Mother’s Day usually means flower bouquets, heartfelt cards, family brunches, and long-distance phone calls. It is a day where we shower our mothers with love and honour to show them just how important they are to us.
But did you know that Mother’s Day has a rich and somewhat unusual past? We have delved into days gone by to bring you the history of this day, controversies and all.
Ancient Mother’s Day
Mother’s day can be traced back all the way to the ancient Greeks and Romans. The Greeks celebrated their spring festivals in honour of the maternal deity Rhea.
The Romans celebrated a similar spring festival dating back to about 250 BCE where they would honour the mothering goddess Cybele. The festivals could last three days with parades, games, and offerings given to the deities.
The holiday also took form when early Christians specifically celebrated the Virgin Mary on the fourth Sunday of Lent, the 40 day period of fasting before the Easter holiday. The celebration was eventually broadened to honour all mothers and, in England, this day was known as Mothering Sunday.
England’s Mothering Sunday dates all the way back to the 1600s and was the first official holiday where people honoured their own mothers as well as the Virgin Mary. Those who were working away from home were encouraged to take the day off to spend time with their families and bring gifts to their mothers.
Who Really Coined The Term Mother’s Day?
There is no question that our modern day Mother’s Day celebrations have evolved since the 1600s. No longer is it the norm to primarily associate Mother’s Day with Greek and Roman deities or the Virgin Mary. Instead we spend time and money ensuring that our own mothers are the centre of attention, changing our focus from a general celebration of maternity to honouring the one person who gave us life. This somewhat updated version of Mother’s Day was first popularized in the United States and can be attributed to a few different people.
Ann Reeves Jarvis and the Mother’s Day Work Clubs
Mother’s Day is usually associated with a woman named Anna Jarvis who proclaimed to be the “mother of Mother’s Day” and fought to keep her title until the day she died. However, her own mother, Ann Reeves Jarvis, was responsible for creating a Mother’s Day that preceded her daughter’s claim to fame. In the 1850s Reeves Jarvis organized women in what was known as Mother’s Day work clubs where women would take steps in improving the health and sanitization of everyday living situations in West Virginia. The goal was initially focused on lowering the infant mortality rate, which was caused by poor living conditions and unsafe food.
During the American Civil War Reeves Jarvis’ work clubs helped wounded soldiers, and in the postwar period held picnics and other events to promote unity and peace.
Julia Ward Howe and the Anti-War Mother’s Day
A writer and poet, Julia Ward Howe knew fame after the success of her Civil War Song titled, “The Battle Hymn of the Republic”. In the wake of the terror and destruction that both the American Civil War and Europe’s Franco-Prussian war caused, Howe suggested a day called Mother’s Peace Day that promoted peace and unity the world over. The day was championed by mothers who had lost sons to war and was celebrated by women coming together to sing, share essays, listen to sermons, and pray in the name of peace. Many American cities held church services on the day up until the mid-1900s.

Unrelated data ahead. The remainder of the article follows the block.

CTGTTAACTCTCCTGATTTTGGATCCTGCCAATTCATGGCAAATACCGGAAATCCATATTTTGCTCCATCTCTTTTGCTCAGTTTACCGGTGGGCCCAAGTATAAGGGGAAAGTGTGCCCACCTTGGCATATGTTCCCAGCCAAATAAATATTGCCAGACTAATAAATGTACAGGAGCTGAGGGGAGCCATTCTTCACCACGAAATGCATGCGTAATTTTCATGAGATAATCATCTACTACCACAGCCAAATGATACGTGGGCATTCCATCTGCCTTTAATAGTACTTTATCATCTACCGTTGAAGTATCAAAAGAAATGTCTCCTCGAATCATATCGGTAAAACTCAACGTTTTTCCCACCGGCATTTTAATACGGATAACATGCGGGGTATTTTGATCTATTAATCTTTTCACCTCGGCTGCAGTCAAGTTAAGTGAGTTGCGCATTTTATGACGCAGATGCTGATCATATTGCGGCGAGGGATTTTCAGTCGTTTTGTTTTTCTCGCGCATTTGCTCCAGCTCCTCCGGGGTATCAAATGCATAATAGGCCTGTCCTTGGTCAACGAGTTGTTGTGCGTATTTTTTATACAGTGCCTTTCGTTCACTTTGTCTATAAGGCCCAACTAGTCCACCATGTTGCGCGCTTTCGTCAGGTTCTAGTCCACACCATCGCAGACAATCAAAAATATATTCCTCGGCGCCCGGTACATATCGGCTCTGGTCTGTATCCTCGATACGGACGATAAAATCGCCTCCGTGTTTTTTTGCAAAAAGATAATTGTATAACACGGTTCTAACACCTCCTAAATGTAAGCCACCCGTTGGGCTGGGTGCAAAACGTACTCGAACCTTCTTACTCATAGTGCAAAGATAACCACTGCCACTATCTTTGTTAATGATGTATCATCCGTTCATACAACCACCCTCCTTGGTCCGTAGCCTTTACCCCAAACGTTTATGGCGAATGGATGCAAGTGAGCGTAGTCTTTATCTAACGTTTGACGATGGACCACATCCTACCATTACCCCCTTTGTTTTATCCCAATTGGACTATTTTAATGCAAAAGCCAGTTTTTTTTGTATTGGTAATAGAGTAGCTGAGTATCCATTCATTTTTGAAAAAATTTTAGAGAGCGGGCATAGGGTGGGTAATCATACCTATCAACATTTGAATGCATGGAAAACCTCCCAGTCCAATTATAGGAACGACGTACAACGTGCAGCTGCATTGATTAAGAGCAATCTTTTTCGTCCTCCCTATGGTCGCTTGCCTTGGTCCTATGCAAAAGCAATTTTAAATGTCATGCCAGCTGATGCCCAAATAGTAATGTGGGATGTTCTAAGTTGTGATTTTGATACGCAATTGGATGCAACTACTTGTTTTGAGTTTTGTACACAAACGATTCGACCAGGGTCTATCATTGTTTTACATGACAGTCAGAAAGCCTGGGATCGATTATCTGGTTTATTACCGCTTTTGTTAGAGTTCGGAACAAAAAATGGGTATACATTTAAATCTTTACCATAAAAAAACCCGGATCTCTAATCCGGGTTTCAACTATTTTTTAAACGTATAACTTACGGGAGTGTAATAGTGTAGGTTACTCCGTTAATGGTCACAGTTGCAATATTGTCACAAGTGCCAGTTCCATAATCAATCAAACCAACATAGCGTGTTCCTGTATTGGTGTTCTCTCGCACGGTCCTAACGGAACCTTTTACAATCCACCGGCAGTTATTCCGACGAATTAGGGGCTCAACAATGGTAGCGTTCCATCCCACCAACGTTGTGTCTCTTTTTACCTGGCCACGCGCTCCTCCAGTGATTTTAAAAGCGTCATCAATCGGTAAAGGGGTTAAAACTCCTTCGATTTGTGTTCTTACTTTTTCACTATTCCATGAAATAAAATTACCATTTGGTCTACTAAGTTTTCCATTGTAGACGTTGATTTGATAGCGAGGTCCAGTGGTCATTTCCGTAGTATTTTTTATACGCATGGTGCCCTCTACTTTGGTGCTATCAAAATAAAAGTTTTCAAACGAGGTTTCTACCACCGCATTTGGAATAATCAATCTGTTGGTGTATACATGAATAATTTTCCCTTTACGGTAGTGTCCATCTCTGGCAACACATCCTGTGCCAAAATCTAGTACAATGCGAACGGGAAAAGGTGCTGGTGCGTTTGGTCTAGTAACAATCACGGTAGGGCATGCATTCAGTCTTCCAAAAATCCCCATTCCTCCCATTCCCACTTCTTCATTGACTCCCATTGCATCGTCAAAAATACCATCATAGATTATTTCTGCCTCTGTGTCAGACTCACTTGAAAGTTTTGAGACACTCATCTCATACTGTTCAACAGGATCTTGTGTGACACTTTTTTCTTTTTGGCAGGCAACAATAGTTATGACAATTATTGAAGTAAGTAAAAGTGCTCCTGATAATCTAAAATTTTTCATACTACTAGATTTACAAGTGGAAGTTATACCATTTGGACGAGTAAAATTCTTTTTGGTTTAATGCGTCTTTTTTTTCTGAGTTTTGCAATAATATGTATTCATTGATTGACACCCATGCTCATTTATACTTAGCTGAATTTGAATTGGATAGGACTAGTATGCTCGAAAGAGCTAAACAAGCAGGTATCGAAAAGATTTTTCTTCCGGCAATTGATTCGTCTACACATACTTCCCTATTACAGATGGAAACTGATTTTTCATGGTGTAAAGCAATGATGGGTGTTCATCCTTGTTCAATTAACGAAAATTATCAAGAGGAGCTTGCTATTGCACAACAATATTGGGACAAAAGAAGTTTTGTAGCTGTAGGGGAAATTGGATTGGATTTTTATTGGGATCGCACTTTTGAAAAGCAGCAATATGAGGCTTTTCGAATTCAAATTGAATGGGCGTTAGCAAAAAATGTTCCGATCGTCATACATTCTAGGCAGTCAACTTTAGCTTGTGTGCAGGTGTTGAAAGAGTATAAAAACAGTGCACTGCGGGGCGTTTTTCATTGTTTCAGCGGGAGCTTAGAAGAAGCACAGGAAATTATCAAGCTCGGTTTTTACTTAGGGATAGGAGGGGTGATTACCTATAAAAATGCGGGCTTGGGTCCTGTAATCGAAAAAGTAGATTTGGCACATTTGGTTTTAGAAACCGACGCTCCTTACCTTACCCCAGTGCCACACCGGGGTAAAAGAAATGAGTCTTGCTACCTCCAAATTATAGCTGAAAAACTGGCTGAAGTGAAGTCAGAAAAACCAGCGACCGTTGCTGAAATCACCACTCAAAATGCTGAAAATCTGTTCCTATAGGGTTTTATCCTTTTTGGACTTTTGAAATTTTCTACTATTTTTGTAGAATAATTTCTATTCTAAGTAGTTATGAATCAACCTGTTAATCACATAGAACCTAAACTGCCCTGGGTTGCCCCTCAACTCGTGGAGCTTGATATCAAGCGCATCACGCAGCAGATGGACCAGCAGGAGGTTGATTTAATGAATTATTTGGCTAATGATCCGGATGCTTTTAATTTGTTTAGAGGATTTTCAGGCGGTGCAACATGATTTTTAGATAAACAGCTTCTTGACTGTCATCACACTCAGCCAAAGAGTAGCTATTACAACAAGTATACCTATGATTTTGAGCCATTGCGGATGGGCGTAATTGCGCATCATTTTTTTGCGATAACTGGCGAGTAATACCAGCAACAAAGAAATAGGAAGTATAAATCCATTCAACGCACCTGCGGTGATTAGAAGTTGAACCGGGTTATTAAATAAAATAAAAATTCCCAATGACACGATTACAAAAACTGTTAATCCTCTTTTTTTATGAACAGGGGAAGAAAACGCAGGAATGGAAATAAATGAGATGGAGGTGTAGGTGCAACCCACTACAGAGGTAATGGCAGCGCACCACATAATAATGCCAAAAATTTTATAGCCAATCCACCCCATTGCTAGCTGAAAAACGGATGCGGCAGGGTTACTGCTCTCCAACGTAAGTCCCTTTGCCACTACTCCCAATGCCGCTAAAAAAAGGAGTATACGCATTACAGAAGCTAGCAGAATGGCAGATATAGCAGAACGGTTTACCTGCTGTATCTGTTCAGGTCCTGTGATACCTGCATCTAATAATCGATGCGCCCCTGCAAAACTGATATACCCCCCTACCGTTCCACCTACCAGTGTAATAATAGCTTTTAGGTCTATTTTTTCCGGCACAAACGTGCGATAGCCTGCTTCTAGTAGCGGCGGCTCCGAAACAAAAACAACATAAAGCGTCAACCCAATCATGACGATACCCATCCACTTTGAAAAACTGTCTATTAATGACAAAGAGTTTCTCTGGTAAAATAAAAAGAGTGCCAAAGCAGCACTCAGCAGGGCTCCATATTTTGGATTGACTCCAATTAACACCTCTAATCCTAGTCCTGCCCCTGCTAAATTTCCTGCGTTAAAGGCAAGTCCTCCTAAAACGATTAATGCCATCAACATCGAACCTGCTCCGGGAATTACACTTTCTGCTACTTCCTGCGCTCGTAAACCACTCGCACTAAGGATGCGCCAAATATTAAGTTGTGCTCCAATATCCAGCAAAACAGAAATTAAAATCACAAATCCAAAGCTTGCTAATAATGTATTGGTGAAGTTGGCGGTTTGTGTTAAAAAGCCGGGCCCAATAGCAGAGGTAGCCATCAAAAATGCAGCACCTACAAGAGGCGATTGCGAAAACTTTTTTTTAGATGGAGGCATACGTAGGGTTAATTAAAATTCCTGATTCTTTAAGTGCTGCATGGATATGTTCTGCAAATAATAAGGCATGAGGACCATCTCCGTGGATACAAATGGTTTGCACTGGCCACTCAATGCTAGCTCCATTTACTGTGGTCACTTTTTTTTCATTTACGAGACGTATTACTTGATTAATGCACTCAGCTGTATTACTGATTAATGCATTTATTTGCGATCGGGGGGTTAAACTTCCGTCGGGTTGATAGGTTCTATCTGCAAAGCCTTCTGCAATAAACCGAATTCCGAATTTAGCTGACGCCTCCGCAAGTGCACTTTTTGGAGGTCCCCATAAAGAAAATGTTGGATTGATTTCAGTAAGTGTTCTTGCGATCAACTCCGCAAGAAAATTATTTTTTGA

Frank Hering: a Father Among Mothers
Frank Hering was a former football coach at the University of Notre Dame and a member of the Fraternal Order of Eagles, a fraternal group focused on the arts. In 1904, he suggested to the Eagles that they observe one day of the year, preferably a Sunday, where they would honour the memory of mothers and motherhood in general. To this day the Eagles consider Hering and the organization to be the founders of Mother’s Day as we know it to be today.
Anna Jarvis and Her Fight for Mother’s Day
After her mother’s work with the Mother’s Day work clubs and in the years following her death, Jarvis organized official Mother’s Day events in her hometown of Grafton, West Virginia starting in 1908. These events grew in size and spread to other cities and towns quickly. Jarvis appointed herself the founder of Mother’s Day and was adamant about the fact that the annual celebration was not for mothers in general but was specific to honour one’s own mother. She endeavoured to ensure that the day’s title was spelled as the singular Mother’s Day, as opposed to Mothers’ Day.
In 1914, U.S. President Woodrow Wilson recognized the events officially, reserving the second Sunday in May as the official Mother’s Day.
In the following years, the commercialization of Mother’s Day as an official holiday was unstoppable. Jarvis fought against it with all that she could including boycotts and lawsuits, trying to keep the intimacy of her holiday, but with little success. She organized official support groups who would continually protest and even storm conventions but it made little difference. Jarvis spent all of her time and money protesting the financial capitalization of Mother’s Day until her death in 1948.
Today Mother’s day is celebrated around the globe and has become a huge industry. In the United States alone, people are expected to spend over $21 billion this Mother’s Day, according to the National Retail Federation’s annual Mother’s Day spending survey.
While this may be the case, it is important to remember that the true reason for celebration is to honour our mothers and all that they mean to us. As long as we celebrate the amazing thing that is motherhood, the true meaning of Mother’s Day will not be lost.